No. 1/April 29, 2019

First Issue 2019
Welcome to the 2019 edition of the Home, Yard, and Garden Pest Newsletter. This newsletter is written to keep professional landscapers, arborists, golf course superintendents, lawn care personnel, and garden center operators up-to-date on the commercial management of diseases, weeds, insects, and other pests. We will report on the pests we are seeing and anticipating throughout Illinois. To assist us in these efforts, we ask for your help in reporting pest situations as you see them throughout the year. Please send reports to the newsletter coordinator, Travis Cleveland, at

Pest Management in the Garden
Warm weather has arrived and our plants are starting to green-up and bloom. That also means weeds, insects, and diseases are starting to become active too. As the saying goes, the only things guaranteed in life are death and taxes, and if you’re a gardener you can also include pests in the list of life’s guarantees.

Hawthorn leafminer
Hawthorn leafminer (Profenusa canadensis) are small sawfly larvae that feed between the epidermal layers of the leaf, on the parenchyma cells, leaving small discolored tunnels behind them. The areas on the leaf where tunneling has occurred eventually become brown patches. The adults are small black sawflies about 3 mm long. One of the major characteristics used to differentiate sawfly adults from other wasps can be seen when you examine the body where the thorax and abdomen meet. Many wasps have a slender “waist” that connects the thorax and abdomen, but sawflies lack this slender waist and it can be difficult to see where the thorax ends and the abdomen begins.

Brown Boxwoods
Each spring we receive questions regarding browning boxwoods. Boxwoods are broadleaved evergreens that are prone to winter injury. This year’s prolonged winter was especially harsh on many boxwood cultivars, particularly those in the Northern portion of the state. I’ve both observed and received reports of entire plantings with leaves that turned tan or brown. Extreme cold temperatures and winter desiccation likely contributed to this injury. At this point, nothing can be done to save the injured leaves. However, given time and patience, new leaves will emerge, and the shrubs will likely recover. You can also check the extent of the injury lightly scratching a stem. If you see green tissues, that is a good sign that the branch survived. If you see brown tissues, the branch is likely dead. Once you are confident of the extent of the injury, you can carefully prune out the affected shoots.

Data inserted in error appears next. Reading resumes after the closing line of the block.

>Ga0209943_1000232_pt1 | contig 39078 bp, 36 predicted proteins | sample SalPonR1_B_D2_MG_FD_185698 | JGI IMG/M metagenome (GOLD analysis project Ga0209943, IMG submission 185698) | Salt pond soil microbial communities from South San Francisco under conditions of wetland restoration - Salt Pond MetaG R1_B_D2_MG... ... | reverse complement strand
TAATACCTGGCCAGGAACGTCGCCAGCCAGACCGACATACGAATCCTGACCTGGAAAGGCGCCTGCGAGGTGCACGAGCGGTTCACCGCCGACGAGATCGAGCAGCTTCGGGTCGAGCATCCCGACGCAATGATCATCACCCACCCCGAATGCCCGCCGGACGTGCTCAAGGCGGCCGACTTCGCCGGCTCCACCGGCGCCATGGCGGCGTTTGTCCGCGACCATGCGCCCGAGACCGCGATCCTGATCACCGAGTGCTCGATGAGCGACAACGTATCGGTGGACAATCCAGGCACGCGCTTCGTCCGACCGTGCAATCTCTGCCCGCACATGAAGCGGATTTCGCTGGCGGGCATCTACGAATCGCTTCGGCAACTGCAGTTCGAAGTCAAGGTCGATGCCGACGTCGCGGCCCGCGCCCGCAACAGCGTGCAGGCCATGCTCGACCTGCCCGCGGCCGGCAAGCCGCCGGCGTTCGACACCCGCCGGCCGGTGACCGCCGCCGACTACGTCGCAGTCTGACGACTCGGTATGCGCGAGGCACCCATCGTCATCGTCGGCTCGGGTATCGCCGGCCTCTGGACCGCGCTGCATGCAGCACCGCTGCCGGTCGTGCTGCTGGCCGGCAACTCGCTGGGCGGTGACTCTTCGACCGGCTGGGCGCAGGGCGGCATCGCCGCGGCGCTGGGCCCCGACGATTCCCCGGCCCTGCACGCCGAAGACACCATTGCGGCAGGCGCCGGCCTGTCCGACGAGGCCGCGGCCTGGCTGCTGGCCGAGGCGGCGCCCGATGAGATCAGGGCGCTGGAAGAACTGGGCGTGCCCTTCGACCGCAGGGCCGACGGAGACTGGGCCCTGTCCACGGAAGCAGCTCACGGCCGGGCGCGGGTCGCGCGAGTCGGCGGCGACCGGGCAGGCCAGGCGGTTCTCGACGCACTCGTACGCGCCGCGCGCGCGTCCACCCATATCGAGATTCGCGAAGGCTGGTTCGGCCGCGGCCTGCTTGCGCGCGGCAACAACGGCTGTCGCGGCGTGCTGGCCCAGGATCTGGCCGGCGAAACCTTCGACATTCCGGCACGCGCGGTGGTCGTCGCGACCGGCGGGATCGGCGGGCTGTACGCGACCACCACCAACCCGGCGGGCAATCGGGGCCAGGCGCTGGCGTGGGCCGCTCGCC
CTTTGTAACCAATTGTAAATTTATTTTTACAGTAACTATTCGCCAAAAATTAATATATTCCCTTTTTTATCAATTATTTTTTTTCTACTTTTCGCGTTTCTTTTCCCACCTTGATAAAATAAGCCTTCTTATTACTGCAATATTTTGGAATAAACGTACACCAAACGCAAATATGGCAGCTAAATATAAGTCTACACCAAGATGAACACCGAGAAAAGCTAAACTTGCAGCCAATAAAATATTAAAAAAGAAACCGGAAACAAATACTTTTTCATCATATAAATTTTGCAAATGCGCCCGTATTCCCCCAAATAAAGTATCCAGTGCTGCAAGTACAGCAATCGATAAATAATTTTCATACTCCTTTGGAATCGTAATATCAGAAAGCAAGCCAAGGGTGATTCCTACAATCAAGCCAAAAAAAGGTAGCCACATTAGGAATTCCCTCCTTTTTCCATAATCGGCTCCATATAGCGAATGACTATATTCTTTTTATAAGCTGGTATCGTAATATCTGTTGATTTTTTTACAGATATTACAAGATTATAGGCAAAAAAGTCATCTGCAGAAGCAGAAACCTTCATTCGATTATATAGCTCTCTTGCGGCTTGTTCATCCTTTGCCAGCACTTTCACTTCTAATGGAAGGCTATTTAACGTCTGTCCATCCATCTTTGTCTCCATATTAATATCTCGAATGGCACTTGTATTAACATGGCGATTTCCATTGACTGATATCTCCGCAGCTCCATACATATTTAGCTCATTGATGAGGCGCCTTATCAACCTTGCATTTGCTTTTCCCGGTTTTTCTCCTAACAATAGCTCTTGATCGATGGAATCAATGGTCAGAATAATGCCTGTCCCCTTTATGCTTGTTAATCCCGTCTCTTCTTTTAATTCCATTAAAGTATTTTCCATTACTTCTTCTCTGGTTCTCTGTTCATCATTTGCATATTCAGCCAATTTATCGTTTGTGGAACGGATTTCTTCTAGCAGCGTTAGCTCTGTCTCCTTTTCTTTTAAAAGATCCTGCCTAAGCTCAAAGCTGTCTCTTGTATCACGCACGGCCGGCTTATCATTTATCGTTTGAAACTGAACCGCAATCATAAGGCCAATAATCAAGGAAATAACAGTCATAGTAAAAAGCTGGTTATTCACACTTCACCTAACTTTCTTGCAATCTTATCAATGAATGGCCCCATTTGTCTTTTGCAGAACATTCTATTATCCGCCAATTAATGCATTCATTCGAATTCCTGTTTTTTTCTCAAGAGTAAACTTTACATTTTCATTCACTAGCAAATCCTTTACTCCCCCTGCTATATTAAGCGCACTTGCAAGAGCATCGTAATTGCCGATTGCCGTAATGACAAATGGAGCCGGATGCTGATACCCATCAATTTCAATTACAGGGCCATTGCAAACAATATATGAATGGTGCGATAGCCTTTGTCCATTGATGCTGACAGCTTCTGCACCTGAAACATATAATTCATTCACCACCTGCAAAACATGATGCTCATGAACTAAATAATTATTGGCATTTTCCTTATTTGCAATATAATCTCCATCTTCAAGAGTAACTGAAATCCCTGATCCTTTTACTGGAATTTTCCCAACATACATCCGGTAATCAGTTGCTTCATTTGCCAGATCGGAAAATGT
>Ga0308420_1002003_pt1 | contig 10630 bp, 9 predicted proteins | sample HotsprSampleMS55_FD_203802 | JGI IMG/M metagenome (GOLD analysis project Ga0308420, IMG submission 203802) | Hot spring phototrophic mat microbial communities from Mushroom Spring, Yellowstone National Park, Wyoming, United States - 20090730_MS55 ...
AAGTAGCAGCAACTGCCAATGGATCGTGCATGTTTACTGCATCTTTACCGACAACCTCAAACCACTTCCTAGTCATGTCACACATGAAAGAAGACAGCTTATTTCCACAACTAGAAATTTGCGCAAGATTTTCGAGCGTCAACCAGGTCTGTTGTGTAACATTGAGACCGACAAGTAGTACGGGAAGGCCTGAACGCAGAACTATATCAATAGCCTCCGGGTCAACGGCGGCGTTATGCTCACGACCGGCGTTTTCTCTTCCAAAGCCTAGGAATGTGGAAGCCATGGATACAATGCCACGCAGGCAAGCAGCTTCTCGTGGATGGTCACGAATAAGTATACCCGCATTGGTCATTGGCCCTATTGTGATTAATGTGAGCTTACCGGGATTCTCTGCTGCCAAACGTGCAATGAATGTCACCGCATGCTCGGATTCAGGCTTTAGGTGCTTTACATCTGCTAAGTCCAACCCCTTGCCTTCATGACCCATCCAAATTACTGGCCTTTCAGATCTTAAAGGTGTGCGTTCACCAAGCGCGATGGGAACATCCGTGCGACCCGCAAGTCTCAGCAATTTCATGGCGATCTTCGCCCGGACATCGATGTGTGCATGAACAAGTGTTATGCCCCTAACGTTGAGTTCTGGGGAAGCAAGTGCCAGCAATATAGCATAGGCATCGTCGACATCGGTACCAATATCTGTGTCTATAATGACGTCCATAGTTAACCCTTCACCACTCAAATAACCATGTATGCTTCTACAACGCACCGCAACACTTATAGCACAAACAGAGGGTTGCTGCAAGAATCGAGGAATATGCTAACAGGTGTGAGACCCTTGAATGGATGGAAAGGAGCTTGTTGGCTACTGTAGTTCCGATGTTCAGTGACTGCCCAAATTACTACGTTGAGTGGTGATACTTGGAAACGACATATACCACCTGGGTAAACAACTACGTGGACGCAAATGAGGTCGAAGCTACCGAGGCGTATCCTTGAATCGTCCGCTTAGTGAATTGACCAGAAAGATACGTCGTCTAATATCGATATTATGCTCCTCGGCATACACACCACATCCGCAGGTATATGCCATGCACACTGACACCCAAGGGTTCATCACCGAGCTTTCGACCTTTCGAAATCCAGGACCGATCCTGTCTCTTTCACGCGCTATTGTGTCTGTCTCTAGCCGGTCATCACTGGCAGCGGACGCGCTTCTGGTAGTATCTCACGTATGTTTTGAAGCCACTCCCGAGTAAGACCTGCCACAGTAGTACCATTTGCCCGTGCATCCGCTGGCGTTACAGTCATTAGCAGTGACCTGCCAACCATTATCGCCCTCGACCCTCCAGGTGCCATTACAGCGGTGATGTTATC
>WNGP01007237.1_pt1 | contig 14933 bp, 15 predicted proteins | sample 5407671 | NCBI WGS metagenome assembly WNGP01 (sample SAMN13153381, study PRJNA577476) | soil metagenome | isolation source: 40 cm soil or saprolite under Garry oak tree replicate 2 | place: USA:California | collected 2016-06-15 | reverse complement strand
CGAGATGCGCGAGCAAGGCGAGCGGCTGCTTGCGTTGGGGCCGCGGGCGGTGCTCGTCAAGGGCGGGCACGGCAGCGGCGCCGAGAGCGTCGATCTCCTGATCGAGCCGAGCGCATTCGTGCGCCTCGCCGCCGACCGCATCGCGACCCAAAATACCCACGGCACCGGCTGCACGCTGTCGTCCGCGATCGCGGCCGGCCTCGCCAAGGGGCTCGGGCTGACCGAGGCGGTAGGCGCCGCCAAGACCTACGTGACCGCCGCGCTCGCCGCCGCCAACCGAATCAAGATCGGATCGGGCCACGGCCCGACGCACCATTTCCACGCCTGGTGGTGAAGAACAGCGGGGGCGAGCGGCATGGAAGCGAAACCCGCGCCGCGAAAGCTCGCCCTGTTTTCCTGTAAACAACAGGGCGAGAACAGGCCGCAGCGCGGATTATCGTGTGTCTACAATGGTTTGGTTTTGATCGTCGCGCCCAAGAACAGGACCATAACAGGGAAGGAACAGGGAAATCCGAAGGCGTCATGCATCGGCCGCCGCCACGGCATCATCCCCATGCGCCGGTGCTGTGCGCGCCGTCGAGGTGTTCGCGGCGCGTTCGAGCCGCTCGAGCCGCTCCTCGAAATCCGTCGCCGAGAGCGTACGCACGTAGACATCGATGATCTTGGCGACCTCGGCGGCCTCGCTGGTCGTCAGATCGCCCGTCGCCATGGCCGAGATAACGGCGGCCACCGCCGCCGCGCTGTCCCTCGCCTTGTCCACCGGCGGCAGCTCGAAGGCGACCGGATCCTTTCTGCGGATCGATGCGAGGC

Mowing the Lawn
When it comes to lawn care, mowing is a fundamental aspect of lawn maintenance. If done incorrectly, the cut will result in a thin, weak, weed infested lawn that will continue to be a problem that cannot be corrected by mowing alone. However, if properly mowed, the lawn will be uniform, dense and attractive. There are four elements to mowing that should be considered: cutting heights, mowing frequency, mowing pattern, and disposal of clippings.

Glyphosate and Risk Communication
Currently, there is much perceived risk associated with using glyphosate. It is all over the news and in the papers. We are receiving more questions and calls on this topic, and from what you have told us, you are too. Clients are concerned. Applicators are concerned. Recently a second jury found that glyphosate was responsible for causing the plaintiff's cancer. Many experts disagree with these verdicts. It’s important to keep in mind that these court decisions do NOT change the current body of science. Unfortunately, juries are not necessarily making decisions based on science as unavoidable human emotions come into play. The International Agency for Research on Cancer (IARC) determination of “probable human carcinogen” identified glyphosate as a potential hazard. Many governments, including USEPA, have published risk assessments about glyphosate, finding it is unlikely to cause cancer in humans when used according to the label directions as required. Still, questions abound.